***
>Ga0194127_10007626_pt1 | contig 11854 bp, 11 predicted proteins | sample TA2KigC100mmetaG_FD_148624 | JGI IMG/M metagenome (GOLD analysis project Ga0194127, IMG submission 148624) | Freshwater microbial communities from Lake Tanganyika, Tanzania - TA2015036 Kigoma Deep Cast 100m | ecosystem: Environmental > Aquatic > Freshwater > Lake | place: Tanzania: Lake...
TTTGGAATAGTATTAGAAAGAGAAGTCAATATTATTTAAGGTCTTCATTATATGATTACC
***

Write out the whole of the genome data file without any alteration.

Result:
>Ga0194127_10007626_pt1 | contig 11854 bp, 11 predicted proteins | sample TA2KigC100mmetaG_FD_148624 | JGI IMG/M metagenome (GOLD analysis project Ga0194127, IMG submission 148624) | Freshwater microbial communities from Lake Tanganyika, Tanzania - TA2015036 Kigoma Deep Cast 100m | ecosystem: Environmental > Aquatic > Freshwater > Lake | place: Tanzania: Lake...
TTTGGAATAGTATTAGAAAGAGAAGTCAATATTATTTAAGGTCTTCATTATATGATTACC